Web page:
SOUTH Gippsland Hospital in Foster is now the proud owner of a magnificent new CT scanner.
The $200,000 machine, purchased with a grant from the Percy Baxter Charitable Trust, is now ensconced in a new room especially constructed to house it as part of a $580,000 refurbishment of the hospital. It is anticipated that the first patients will be making using of it this week.
“The CT scanner adds to the doctors’ diagnostic tools and is a great addition to the services we can offer to the community,” said the chief executive officer of South Gippsland Hospital, Peter Rushen.
He said that the hospital-owned CT scanner extends the suite of services offered by radiographer Francis Sullivan through his private business, South Gippsland Radiology. These include X-rays, ultrasounds and bone density scans.
Mr Sullivan said that he will use the new machine to do “all manner of CT scans (except cardiac scans), including bones and soft tissues, and it will be very useful in cases of trauma where time is of the essence”.
The purchase of the scanner for the local hospital means that patients will no longer have to go to Leongatha or even further afield when their doctors recommend they have a scan. Mr Sullivan said that this is particularly important for the Corner Inlet district, which has an ageing population and therefore, generally speaking, more people with conditions requiring further investigation. “Limited access to transport can be an issue, too, so having a scanner on hand is especially significant,” he added.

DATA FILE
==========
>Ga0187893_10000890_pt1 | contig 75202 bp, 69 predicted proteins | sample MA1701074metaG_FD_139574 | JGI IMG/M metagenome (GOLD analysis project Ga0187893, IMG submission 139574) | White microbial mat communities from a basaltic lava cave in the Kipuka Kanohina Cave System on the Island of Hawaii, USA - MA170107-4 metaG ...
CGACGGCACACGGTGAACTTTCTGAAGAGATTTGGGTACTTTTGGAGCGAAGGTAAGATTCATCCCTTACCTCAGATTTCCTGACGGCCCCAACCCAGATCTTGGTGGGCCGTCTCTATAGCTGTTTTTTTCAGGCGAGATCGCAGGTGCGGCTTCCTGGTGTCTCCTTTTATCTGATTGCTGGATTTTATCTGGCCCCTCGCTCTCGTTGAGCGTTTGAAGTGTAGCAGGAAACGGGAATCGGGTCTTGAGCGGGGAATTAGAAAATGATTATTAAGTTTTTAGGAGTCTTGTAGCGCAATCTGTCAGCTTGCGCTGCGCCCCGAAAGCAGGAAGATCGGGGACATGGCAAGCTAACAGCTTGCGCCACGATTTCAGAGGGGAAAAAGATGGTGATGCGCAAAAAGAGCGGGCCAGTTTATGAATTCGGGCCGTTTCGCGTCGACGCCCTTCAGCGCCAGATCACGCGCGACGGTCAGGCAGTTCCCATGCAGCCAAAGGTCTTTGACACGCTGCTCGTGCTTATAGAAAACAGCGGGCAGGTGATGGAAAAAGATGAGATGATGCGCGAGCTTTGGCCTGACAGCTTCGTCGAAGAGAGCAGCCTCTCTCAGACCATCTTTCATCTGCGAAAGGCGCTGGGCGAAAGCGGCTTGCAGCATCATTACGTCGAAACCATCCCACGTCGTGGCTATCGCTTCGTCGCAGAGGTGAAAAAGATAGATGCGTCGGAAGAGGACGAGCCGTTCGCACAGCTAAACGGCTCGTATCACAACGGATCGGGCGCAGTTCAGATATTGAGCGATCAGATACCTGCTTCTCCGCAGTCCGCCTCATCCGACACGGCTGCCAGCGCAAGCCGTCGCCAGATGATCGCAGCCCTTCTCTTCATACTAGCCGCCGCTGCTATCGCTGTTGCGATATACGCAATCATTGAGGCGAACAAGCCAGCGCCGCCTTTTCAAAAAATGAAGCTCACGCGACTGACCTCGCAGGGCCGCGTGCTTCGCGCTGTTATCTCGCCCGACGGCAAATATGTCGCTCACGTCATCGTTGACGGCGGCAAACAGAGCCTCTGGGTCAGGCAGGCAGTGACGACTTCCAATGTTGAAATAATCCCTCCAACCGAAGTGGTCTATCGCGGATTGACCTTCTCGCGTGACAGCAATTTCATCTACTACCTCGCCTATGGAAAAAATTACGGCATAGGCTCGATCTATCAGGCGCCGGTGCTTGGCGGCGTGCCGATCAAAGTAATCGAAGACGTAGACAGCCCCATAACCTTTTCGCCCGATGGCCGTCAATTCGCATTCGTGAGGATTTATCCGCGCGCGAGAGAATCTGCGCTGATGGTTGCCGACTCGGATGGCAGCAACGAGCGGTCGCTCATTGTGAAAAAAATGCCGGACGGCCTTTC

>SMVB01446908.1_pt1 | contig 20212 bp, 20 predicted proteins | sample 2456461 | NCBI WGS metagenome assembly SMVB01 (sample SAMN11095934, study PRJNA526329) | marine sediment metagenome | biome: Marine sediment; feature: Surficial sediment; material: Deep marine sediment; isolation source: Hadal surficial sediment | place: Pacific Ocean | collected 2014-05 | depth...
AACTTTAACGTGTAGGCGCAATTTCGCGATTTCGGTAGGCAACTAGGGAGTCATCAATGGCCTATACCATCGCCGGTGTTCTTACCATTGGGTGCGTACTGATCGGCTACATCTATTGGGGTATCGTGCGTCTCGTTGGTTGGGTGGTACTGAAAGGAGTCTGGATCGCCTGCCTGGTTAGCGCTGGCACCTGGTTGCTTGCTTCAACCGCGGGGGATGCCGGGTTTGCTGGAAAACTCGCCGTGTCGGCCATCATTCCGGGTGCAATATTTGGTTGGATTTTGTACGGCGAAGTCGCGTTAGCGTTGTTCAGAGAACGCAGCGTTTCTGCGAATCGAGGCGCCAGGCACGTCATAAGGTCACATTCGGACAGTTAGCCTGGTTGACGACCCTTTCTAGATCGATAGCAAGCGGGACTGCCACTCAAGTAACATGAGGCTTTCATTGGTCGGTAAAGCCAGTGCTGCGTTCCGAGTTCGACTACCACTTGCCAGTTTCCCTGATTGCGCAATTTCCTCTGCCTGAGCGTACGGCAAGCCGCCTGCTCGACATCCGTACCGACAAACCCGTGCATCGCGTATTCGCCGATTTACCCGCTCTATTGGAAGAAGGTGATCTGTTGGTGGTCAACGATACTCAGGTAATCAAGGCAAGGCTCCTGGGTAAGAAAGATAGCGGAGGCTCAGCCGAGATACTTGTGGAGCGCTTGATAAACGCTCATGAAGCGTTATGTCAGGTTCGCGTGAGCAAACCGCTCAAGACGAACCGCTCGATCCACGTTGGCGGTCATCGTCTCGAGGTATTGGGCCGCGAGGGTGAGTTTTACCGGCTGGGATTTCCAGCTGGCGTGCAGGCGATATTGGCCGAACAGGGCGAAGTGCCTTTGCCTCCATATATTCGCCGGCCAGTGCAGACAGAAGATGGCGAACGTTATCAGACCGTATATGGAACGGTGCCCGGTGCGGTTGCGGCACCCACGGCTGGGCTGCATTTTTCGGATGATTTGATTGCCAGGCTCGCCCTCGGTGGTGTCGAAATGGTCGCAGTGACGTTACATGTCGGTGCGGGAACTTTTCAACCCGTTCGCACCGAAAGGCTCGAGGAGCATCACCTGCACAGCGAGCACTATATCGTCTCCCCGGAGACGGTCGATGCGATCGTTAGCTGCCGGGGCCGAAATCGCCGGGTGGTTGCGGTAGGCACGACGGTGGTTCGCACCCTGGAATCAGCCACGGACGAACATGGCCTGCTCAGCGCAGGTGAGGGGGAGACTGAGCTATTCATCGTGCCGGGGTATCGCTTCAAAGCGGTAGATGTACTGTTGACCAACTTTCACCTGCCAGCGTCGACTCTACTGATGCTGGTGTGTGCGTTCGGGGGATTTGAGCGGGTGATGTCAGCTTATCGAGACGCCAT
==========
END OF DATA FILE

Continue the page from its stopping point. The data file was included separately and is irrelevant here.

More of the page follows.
In a further boon for the local health service, the hardworking South Gippsland Hospital Auxiliary raised sufficient money – around $14,000 – for the purchase of a contrast injector to be used in conjunction with the CT scanner.
“We are very lucky to have the support of the auxiliary,” said Mr Rushen. “Their fundraising efforts are ongoing. They are currently working towards the purchase of a suction system to operate throughout the hospital.”
Mr Rushen said that the refurbishment of the hospital, of which the new room to house the scanner is a part, is nearly complete. There’s a new ambulance entry, a new waiting room, a new medical dispensary and the nurses’ station has been upgraded, along with the urgent care department, which has an extra emergency bed.
The upgrade, said the CEO, has been keenly anticipated since early 2000. “It has involved replacing the original wooden floor, which was becoming something of a trip hazard, with concrete flooring. The nursing staff, in particular, are very happy with the new vinyl flooring. It is smart, fresh and clean.”
Visitors to South Gippsland Hospital are invited to make use of the Jones Street entrance, particularly if they are heading to X-ray or to have a CT scan, but the main entrance in Station Road is still very much in operation.
It is hoped, said Mr Rushen, that there will be an official opening of the entire refurbishment in May, when all the work should have been completed.
“With this out of the way, discussions have now commenced about the overall service provided by the hospital and what additional services may be required,” he added.
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